The West End Cultural Centre will continue to require that patrons wear facemasks and show proof of vaccination for all events in the venue. We will continue to evaluate this policy as circumstances evolve.
“The air in the house is different now,” says Ryan Boldt, the creative force behind The Deep Dark Woods. Boldt’s house is now full of pets and plants, and happiness. It’s a house by the ocean, far from the rural prairie landscapes of his childhood and a defining feature of The Deep Dark Woods’ sound and lyrics. The house is also an emotional dwelling, an inner place for processing upheaval, finding new direction and making peace with the past. On Changing Faces, The Deep Dark Woods’ sixth album, Boldt works through the complications, unique to him and recognizable to many, of leaving one place for the next.
On Changing Faces, you will be surprised by how gradual yet complete a turn The Deep Dark Woods have made from cabin cozy jam band to pan-Atlantic folk revivalist collective. Boldt’s delicate melodies and metallic-stringed bite rattle centuries-old folkloric ghosts and personal demons alike. The Deep Dark Woods, a band with few fixed members, is a vessel for Boldt, keyboard wonder Geoff Hilhorst and frequent collaborators, Kacy & Clayton and Evan Cheadle, among others, to find their own vocabulary for translating traditional folk forms – Irish waltzes, Broadside Ballads, ominous lullabies – to contemporary electric terms.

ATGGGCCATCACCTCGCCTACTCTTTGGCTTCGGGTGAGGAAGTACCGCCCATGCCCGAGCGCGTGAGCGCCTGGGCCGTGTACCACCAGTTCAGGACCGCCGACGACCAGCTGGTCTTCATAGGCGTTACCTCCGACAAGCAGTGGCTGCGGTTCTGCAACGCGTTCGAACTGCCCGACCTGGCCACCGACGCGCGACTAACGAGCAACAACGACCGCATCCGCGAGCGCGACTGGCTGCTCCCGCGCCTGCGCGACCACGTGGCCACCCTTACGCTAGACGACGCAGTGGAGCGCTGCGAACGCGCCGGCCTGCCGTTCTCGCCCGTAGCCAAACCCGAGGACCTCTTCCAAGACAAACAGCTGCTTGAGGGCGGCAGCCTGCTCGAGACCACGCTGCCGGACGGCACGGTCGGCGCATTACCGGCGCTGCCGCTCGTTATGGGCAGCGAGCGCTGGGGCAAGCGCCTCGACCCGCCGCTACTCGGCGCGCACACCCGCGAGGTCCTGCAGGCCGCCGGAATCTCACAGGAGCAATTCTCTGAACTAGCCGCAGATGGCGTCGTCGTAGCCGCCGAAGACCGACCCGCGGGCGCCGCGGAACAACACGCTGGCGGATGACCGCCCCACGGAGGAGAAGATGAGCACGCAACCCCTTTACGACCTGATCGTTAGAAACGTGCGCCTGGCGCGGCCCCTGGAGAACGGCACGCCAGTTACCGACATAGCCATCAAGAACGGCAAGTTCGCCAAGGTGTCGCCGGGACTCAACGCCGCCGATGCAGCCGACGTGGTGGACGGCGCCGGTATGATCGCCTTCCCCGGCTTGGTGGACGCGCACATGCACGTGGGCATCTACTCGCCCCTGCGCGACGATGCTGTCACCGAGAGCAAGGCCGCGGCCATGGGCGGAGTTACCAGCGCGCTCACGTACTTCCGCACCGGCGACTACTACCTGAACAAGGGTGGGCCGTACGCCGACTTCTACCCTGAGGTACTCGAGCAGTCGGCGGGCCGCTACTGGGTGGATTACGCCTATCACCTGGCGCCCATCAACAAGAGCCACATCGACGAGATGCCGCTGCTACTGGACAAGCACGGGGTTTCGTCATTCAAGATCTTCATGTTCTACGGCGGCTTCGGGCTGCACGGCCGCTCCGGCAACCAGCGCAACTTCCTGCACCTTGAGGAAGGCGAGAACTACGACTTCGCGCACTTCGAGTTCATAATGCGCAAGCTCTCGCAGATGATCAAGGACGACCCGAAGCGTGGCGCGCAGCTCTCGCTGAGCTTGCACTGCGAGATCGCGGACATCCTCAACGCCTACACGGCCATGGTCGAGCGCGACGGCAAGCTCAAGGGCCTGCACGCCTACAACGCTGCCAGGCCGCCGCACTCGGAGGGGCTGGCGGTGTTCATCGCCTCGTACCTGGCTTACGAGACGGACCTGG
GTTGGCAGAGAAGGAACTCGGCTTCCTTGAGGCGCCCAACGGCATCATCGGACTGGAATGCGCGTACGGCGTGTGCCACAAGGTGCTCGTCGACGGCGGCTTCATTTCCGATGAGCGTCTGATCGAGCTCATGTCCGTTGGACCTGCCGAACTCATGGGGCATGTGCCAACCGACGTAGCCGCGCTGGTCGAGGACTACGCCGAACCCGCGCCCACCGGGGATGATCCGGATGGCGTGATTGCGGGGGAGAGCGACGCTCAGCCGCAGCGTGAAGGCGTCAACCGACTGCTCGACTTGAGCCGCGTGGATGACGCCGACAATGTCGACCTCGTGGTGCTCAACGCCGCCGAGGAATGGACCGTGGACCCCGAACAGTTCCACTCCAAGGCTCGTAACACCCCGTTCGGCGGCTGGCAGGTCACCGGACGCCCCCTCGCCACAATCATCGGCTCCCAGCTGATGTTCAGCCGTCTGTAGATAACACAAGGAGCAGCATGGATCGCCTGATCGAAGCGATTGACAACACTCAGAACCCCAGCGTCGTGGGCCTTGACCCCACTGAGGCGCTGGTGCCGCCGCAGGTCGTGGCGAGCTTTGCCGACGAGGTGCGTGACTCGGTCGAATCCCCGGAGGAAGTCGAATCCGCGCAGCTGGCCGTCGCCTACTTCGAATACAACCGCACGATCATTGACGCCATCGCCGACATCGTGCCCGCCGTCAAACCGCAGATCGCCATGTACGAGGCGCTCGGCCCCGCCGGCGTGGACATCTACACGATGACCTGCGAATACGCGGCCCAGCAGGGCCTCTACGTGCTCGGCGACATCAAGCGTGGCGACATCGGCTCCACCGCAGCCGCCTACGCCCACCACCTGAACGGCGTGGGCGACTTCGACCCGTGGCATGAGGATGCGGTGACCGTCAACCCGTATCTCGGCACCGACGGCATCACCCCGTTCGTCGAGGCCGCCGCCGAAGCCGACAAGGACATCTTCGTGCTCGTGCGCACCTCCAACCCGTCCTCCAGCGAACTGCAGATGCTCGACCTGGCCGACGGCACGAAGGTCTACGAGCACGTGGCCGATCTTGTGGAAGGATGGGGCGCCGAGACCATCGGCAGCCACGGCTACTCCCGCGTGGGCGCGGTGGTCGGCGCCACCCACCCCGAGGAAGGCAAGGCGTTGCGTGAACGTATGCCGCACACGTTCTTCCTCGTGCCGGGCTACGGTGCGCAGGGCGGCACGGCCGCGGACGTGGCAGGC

Standout track “How Could I Ever Be Single Again,” featuring Kacy & Clayton, haunts with a gently lilting lament. The bittersweet melancholy of “Everything Reminds Me,” is brought into focus with its accompanying video, out today. Directed by Craig Range, the video reminds us, in fact, that all of life’s small daily rituals add up to something profound and beautiful. The addition of strings, arranged and performed by Russian composer and violinist Maria Grigoryeva, carve the song’s deep longing with graceful swells and swirls.
Throughout Changing Faces, there is a push and pull between place and placelessness. In the modulated Farfisa churn-up of 50s doo wop on album opener, “Treacherous Waters,” and the dizzying experimental pastoral voyage of “In The Meadow,” arrangements layer the familiar with the disorienting. Lyrically, the homesick headspin of “When I Get Home Tonight” explores the feeling of not knowing where you belong. With Changing Faces, Boldt arrives in a new place, the culmination of a project both historical and personal.